Free Curbside Bulky Item Pickup

Durham Begins Free Curbside Bulky Item Pickup October 6

Roll-Off Containers Can Now Be Rented; Both New Services Available for
All Residential Customers

Durham, N.C. – Disposing of old furniture and appliances is now as easy
as dragging it to your curb. Effective Monday, October 6, 2008, City of
Durham residents that receive curbside solid waste and recycling
collection will now begin to receive free bulky item and white goods
collection as well.

According to Donald Long, director of the City’s Department of Solid
Waste Management, the new curbside service is an expanded opportunity
for residents to easily maintain the appearance of their properties.
“This new service allows our residents to get rid of bulky items and
white goods at the curb with a monthly pick up,” Long said. “In the
past, residents had to contact Durham One Call to schedule a bulky item
pick up. Now, they will just need to sit out their bulky items and
white goods on their scheduled day and we’ll handle it from there.”

Bulky items are considered common household items, such as furniture,
exercise equipment, vacuums, grills, and bicycles, which do not fit
inside the regular roll-out carts. White goods are items such as
refrigerators, freezers, window air conditioners, dishwashers, washers,
and dryers.

Residents should place no more than five bulky items and/or white goods
on the curb by 7 a.m. the day of their scheduled pick up. The new
collection schedule is as follows:

Bulky Item Curbside Pick Up

White Goods Curbside Pick Up

Residential Collection – Monday

* Bulky Item Collection – First Monday of the first full week of
the month (between 7 a.m. Monday and 5 p.m. Wednesday).

Residential Collection – Monday

* White Goods Collection – First Thursday of the first full week
of the month.

Residential Collection – Tuesday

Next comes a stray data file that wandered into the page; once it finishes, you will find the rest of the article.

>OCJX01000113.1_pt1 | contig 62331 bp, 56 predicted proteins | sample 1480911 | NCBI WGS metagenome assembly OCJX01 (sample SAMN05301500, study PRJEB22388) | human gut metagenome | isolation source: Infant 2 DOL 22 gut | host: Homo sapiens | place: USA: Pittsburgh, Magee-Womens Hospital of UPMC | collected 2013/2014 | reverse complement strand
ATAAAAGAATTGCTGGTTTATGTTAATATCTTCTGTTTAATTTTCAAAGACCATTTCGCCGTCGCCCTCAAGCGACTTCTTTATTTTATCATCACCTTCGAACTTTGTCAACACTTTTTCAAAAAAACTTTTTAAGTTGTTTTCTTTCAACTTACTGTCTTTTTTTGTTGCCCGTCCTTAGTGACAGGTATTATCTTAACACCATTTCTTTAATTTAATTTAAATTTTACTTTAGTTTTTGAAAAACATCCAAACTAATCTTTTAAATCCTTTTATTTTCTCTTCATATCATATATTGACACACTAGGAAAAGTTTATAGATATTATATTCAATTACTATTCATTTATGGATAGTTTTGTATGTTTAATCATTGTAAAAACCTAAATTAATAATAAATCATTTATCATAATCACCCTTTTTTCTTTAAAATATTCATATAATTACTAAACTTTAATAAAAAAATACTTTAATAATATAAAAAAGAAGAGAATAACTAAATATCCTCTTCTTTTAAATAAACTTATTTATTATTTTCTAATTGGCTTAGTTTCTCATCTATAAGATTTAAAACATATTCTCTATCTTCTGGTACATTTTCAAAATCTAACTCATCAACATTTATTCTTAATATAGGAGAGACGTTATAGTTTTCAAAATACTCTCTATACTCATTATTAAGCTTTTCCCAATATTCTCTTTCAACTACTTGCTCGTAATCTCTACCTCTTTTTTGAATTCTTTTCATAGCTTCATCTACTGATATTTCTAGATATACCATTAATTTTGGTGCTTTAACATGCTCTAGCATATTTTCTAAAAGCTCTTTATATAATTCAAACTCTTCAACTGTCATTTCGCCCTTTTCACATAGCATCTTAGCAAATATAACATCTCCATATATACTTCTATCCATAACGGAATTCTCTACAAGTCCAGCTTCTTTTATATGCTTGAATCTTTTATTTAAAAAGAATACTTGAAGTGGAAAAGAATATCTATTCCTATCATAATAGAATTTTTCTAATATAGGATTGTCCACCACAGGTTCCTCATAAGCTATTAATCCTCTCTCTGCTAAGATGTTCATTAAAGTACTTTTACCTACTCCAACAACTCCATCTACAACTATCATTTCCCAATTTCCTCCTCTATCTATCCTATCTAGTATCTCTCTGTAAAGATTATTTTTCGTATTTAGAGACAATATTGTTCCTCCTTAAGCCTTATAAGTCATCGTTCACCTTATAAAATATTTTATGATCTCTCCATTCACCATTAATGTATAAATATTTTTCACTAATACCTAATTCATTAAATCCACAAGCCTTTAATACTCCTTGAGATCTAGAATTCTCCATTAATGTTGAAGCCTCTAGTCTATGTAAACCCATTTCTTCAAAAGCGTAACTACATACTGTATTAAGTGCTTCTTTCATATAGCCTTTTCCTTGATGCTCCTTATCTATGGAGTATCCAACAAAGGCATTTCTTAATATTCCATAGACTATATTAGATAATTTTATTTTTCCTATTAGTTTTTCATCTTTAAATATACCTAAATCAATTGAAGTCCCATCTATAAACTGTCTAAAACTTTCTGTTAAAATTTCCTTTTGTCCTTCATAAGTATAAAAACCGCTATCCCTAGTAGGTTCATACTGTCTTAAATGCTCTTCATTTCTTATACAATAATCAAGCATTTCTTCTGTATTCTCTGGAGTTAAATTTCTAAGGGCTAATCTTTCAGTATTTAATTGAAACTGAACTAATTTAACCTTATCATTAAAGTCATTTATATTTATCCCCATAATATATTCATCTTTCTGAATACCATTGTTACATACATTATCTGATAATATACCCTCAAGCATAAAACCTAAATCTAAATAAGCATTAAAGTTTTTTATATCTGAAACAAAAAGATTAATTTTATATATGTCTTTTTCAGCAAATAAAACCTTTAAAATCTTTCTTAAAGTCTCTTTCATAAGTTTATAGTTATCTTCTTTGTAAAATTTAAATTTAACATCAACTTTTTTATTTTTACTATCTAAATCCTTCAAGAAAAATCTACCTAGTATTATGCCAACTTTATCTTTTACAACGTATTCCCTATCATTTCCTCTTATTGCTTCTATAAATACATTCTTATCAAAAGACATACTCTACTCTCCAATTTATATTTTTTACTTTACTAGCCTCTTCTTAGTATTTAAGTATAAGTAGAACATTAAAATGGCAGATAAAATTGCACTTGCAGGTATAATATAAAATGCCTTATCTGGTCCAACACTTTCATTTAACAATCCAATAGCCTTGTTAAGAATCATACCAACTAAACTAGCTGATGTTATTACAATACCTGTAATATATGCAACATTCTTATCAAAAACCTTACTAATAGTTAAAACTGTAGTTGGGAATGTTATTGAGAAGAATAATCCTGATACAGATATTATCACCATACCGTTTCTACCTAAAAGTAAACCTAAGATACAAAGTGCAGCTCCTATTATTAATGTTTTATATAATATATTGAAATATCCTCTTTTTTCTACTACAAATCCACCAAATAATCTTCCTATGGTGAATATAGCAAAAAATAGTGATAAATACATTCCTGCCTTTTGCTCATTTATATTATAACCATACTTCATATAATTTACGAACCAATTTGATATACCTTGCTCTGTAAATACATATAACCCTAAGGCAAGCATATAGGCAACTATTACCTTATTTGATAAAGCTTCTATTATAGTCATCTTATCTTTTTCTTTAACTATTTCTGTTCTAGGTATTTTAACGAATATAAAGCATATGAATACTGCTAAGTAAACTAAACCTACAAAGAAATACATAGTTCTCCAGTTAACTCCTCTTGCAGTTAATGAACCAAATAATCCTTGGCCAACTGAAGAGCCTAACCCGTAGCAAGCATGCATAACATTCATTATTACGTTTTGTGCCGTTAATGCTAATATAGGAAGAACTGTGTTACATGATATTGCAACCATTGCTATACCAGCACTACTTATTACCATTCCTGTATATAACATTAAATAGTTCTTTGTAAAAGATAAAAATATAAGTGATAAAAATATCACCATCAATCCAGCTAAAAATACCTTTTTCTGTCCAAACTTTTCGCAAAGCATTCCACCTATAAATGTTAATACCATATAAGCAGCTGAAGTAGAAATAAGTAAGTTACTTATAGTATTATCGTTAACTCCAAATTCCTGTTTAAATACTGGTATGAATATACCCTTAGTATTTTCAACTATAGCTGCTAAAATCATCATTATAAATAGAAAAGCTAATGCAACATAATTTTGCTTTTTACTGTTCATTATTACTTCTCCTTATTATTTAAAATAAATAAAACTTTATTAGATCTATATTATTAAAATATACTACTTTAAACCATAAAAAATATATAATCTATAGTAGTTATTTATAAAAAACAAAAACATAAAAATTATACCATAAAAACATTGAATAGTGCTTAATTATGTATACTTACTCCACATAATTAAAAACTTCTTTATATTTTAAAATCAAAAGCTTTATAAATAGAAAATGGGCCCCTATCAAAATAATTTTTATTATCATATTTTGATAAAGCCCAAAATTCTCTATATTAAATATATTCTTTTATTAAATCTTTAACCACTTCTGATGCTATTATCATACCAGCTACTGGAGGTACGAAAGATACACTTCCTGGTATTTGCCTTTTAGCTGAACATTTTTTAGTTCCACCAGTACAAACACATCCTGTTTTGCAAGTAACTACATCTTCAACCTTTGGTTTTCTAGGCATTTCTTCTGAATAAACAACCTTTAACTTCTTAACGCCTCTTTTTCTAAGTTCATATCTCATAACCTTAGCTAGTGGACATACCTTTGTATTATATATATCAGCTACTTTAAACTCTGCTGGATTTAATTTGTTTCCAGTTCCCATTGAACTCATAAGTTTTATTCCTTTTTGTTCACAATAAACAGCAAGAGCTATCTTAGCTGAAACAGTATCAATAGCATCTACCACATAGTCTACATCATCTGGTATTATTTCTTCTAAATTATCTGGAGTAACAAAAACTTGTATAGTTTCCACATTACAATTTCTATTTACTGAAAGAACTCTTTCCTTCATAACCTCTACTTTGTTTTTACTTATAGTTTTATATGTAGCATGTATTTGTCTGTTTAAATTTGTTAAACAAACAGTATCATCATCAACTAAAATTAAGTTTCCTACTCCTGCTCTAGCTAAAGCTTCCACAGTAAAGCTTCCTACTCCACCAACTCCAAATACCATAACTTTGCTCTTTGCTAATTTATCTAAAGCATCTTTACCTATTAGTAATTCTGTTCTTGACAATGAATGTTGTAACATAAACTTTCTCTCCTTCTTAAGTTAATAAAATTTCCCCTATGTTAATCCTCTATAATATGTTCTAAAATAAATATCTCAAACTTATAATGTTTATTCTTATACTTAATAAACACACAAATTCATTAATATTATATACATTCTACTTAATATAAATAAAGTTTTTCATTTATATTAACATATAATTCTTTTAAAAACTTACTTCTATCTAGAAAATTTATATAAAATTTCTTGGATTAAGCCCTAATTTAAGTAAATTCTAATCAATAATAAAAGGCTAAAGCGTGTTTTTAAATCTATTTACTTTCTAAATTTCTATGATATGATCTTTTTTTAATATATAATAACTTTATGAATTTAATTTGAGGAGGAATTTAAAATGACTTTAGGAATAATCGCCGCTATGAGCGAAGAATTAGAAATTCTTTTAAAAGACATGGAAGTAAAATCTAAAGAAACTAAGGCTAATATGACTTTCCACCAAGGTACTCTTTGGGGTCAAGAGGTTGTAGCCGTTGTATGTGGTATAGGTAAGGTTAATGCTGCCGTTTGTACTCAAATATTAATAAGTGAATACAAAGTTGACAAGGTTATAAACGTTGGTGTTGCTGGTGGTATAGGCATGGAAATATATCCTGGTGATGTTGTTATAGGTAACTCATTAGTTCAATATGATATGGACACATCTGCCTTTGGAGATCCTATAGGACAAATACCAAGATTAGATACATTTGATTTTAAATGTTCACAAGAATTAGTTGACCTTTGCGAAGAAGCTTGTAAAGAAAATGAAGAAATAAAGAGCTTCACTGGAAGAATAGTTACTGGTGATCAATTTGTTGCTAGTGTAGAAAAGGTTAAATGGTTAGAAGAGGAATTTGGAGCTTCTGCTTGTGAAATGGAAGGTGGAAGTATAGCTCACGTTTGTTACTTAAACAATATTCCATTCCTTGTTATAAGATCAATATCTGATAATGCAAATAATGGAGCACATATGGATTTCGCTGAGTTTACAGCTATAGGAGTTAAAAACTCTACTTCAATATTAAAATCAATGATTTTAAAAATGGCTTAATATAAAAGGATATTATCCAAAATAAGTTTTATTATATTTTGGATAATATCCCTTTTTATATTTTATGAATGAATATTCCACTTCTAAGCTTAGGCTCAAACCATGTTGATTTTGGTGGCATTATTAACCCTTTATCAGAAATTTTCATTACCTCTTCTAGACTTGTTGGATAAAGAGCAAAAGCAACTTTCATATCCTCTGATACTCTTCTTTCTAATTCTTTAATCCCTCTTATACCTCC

* Bulky Item Collection – Second Monday of month (between 7 a.m.
Monday and 5 p.m. Wednesday).

Residential Collection – Tuesday

* White Goods Collection – Second Thursday of the month.

Residential Collection – Thursday

* Bulky Item Collection – Third Monday of the month (between 7
a.m. Monday and 5 p.m. Wednesday).

Residential Collection – Thursday

* White Goods Collection – Third Thursday of the month.

Residential Collection – Friday

* Bulky Item Collection – Fourth Monday of the month (between 7
a.m. Monday and 5 p.m. Wednesday).

Residential Collection – Friday

* White Goods Collection – Fourth Thursday of the month.

There are certain items that are prohibited from being included in this
new monthly curbside service. These items include rocks, dirt, building
materials, construction debris, loose leaves, large tree limbs, tree
stumps, tires, propane tanks or car parts. These items should still be
taken to the City’s Waste Disposal and Recycling Center at 2115 East
Club Boulevard, Durham. Hazardous materials such as chemicals and paint
are also prohibited with this new service and should be disposed of at
the City’s Household Hazardous Waste Center, located at 1900 East Club
Boulevard, Durham.

Jacob Lawrence Exhibition: The Migration Series Revisited

Thursday, September 25, 2008
Building 2, Floor 3
6:30 pm